Nate Parker, center front, in “The Birth of a Nation”; image courtesy Fox Searchlight Pictures(NEW YORK) — Writer-director Nate Parker also stars in The Birth of a Nation as Nat Turner, a slave in the antebellum South. When we meet him, however, Nat’s just a young boy (played by Tony Espinosa), living on a plantation as the property of the Turner family, puzzled by the world and his family’s situation.
Nat’s also different than the other slaves – besides being the playmate of the eldest Turner child, Samuel, Nat has taught himself to read. When Turner family matriarch Elizabeth (Penelope Ann Miller) learns of it, she tells Nat’s mother she’s going to take the young man into the Turner house and teach him.
Nat’s wowed by the Turner’s library, and quickly reminded of his place when he reaches for a volume and Elizabeth admonishes him, stating his “kind” wouldn’t understand those books. She instead offers one she says is good for his “kind” — the Bible. Nat memorizes the text with great zeal, and is even allowed to read at the Turner’s church. We believe Nat has, truly, become part of the Turner family – until old man Turner decrees, before he dies, that the young slave should be assigned to work in the fields, picking cotton.
Transition to Nat as a young man (Parker), working in a cotton field. The Turner’s plantation is now under the stewardship of Samuel (a nearly unrecognizable Armie Hammer). At this point, Parker’s direction and screenplay has us believing Samuel and Nat are still friends, but it’s a deft bit of misdirection. Away from the plantation, Samuel and Nat come across a slave auction, where Nat convinces Samuel to purchase a young, beautiful, distraught woman named Esther (Gabrielle Union) as a wedding gift for Samuel’s sister. It’s the last time Nat will influence any of Samuel’s decisions.
Although Nat has borne witness to years of horrific mistreatment of slaves on his own plantation, his awakening happens when the Turner family minister convinces Samuel to allow Nat to preach to slaves on other plantations for money. The minister believes Nat’s spiritual sermons will motivate other slaves, whose low morale and production have led to a downturn in the local economy.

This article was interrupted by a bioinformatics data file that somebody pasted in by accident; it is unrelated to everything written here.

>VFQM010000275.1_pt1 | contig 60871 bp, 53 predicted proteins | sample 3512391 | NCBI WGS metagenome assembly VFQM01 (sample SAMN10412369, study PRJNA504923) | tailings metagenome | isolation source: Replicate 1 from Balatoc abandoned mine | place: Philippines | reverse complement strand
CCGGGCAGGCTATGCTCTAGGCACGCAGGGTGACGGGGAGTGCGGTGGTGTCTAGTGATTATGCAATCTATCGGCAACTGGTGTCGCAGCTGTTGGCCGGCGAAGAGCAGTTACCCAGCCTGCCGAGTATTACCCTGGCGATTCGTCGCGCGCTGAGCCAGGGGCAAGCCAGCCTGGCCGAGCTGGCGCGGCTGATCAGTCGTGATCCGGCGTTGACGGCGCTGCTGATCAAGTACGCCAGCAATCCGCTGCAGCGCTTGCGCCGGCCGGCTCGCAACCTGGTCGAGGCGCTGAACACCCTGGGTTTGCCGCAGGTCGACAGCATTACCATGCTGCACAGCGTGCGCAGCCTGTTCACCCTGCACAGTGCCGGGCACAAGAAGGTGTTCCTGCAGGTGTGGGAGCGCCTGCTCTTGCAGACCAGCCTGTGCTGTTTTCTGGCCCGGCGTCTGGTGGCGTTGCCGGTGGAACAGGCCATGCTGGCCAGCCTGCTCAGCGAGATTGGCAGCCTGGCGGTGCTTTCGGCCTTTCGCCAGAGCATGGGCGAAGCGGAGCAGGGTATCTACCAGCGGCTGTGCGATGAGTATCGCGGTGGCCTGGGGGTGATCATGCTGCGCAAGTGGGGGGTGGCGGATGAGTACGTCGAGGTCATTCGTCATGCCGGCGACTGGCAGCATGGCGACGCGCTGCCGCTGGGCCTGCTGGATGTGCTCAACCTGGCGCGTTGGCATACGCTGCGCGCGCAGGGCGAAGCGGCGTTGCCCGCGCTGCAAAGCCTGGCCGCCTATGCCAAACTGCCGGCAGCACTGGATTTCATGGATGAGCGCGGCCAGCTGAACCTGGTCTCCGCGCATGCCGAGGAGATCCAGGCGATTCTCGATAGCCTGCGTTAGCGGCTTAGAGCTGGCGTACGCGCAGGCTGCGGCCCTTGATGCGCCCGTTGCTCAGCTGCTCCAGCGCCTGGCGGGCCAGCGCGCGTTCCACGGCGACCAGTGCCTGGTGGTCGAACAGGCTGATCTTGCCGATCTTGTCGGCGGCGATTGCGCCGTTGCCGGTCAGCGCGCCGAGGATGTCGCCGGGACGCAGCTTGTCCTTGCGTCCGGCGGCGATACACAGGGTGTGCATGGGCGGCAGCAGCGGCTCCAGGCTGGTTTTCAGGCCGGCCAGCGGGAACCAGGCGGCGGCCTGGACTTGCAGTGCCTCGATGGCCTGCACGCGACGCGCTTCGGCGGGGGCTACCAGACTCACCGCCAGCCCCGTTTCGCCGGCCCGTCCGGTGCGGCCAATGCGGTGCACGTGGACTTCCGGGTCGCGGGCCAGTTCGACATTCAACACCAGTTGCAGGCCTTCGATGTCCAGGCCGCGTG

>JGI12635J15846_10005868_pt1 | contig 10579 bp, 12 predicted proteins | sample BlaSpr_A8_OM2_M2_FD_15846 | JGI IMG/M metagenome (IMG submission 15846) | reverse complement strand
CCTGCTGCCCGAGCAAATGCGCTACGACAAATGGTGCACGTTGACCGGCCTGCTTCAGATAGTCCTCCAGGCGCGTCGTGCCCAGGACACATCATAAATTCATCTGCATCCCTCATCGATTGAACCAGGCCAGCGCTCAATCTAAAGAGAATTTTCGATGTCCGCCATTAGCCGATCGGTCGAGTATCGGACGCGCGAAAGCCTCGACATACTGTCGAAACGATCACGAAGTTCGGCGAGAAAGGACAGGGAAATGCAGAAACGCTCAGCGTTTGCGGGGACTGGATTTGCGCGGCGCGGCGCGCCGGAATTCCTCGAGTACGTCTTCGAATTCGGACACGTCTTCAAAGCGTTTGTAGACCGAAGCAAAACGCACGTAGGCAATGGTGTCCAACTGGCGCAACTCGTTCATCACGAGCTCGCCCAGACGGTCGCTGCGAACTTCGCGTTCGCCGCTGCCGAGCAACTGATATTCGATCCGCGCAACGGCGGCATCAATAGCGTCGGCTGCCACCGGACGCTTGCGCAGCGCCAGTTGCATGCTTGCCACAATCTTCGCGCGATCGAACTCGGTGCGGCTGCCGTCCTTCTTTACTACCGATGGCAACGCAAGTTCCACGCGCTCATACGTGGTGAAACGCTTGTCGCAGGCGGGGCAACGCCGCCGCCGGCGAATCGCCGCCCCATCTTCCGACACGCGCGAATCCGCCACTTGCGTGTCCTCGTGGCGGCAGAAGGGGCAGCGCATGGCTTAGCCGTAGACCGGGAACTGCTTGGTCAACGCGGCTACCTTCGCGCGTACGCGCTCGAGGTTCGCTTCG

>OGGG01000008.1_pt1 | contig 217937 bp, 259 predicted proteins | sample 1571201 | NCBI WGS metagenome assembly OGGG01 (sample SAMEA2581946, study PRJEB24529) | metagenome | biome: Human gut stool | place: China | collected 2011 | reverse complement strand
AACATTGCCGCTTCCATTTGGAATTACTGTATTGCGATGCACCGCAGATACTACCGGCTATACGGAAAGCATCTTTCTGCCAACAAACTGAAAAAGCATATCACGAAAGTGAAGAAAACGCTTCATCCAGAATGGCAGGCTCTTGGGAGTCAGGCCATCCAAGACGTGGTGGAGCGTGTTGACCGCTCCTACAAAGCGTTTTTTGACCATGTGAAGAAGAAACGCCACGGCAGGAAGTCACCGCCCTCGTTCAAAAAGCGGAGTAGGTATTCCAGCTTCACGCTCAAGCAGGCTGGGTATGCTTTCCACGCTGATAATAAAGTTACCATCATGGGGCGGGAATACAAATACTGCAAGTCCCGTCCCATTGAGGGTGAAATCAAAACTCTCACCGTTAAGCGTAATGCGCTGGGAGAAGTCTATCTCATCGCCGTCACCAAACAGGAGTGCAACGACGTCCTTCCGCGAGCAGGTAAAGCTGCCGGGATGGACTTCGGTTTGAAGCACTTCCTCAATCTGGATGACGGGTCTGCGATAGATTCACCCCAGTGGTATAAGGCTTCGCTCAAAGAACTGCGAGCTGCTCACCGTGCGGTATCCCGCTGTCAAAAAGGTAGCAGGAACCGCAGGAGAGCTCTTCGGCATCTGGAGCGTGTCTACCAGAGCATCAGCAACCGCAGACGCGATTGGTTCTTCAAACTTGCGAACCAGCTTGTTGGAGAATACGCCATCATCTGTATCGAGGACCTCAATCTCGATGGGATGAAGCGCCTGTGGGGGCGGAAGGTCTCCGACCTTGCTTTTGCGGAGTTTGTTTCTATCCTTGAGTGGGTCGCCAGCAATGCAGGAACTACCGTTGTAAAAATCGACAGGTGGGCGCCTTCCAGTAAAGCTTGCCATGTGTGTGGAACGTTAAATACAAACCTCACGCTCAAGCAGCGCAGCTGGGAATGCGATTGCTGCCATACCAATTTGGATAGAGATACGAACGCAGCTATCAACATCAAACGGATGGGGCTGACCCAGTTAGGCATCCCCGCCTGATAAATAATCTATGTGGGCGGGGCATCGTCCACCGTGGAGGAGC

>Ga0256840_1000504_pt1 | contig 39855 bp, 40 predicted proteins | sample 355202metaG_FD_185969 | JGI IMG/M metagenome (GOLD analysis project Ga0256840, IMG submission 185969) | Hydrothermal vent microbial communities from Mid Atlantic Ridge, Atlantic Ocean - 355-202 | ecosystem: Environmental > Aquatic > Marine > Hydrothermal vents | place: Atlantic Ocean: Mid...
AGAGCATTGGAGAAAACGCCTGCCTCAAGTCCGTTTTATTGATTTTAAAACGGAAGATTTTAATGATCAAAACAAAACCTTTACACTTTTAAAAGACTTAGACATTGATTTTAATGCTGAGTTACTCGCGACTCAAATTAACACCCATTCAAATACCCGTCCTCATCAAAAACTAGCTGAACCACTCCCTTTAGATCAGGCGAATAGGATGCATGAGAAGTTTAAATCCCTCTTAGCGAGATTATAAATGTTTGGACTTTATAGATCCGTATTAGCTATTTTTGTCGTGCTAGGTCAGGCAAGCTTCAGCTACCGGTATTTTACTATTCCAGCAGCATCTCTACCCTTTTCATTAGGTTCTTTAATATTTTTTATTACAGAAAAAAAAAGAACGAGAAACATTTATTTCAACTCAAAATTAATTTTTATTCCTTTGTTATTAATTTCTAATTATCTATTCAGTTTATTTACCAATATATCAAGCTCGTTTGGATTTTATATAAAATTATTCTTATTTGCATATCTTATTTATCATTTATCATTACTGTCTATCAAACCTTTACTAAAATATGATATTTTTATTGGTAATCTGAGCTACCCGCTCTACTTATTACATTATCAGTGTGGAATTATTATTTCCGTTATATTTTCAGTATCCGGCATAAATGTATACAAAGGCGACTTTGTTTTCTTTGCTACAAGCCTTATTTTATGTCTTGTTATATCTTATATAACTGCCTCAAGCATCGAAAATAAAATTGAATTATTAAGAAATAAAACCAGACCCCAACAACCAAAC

Nat has seen cruelty at the Turner plantation, especially at the hands of a local enforcer named Raymond Cobb (an exceptionally scary and vicious Jackie Earle Haley), but it hardly compares to what he sees at the other plantations. Nat realizes slave owners have grossly misinterpreted the Bible to justify dominion and ownership over other human beings. He believes God is speaking to him. He believes God wants him to lead a revolt.
Parker’s first effort as a writer-director is admirable but hardly perfect. He has a tendency to oversell impactful moments, and needs to work on building tension. At the same time, Parker is clearly great at getting in the trenches with his actors, allowing him to elicit and capture gritty performances. He’s aided here by cinematographer Elliot Davis, whose stunning, haunting images stay with you long after you leave the theater.
The Birth of a Nation is, at its very worst, a heavy-handed allegory about a great country’s vile past. At its very best, it’s a thoughtful, sobering and graphic reminder of the cruelty forced upon the ancestors of so many of our fellow Americans.
Three-and-a-half out of five stars.
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